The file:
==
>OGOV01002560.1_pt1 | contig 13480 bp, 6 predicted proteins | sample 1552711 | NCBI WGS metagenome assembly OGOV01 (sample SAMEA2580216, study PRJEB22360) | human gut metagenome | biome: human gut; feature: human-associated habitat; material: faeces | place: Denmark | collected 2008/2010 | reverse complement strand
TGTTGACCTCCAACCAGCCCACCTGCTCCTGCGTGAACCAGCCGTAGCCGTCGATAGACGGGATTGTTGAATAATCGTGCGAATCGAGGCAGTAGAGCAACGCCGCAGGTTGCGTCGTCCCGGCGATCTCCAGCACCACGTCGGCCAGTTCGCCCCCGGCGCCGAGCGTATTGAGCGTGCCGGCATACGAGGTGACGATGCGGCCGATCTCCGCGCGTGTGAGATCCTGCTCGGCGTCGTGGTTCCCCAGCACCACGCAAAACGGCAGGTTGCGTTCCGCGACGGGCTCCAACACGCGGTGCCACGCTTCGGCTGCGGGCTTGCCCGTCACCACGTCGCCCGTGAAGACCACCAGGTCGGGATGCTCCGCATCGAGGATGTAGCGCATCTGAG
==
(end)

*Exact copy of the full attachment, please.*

>OGOV01002560.1_pt1 | contig 13480 bp, 6 predicted proteins | sample 1552711 | NCBI WGS metagenome assembly OGOV01 (sample SAMEA2580216, study PRJEB22360) | human gut metagenome | biome: human gut; feature: human-associated habitat; material: faeces | place: Denmark | collected 2008/2010 | reverse complement strand
TGTTGACCTCCAACCAGCCCACCTGCTCCTGCGTGAACCAGCCGTAGCCGTCGATAGACGGGATTGTTGAATAATCGTGCGAATCGAGGCAGTAGAGCAACGCCGCAGGTTGCGTCGTCCCGGCGATCTCCAGCACCACGTCGGCCAGTTCGCCCCCGGCGCCGAGCGTATTGAGCGTGCCGGCATACGAGGTGACGATGCGGCCGATCTCCGCGCGTGTGAGATCCTGCTCGGCGTCGTGGTTCCCCAGCACCACGCAAAACGGCAGGTTGCGTTCCGCGACGGGCTCCAACACGCGGTGCCACGCTTCGGCTGCGGGCTTGCCCGTCACCACGTCGCCCGTGAAGACCACCAGGTCGGGATGCTCCGCATCGAGGATGTAGCGCATCTGAG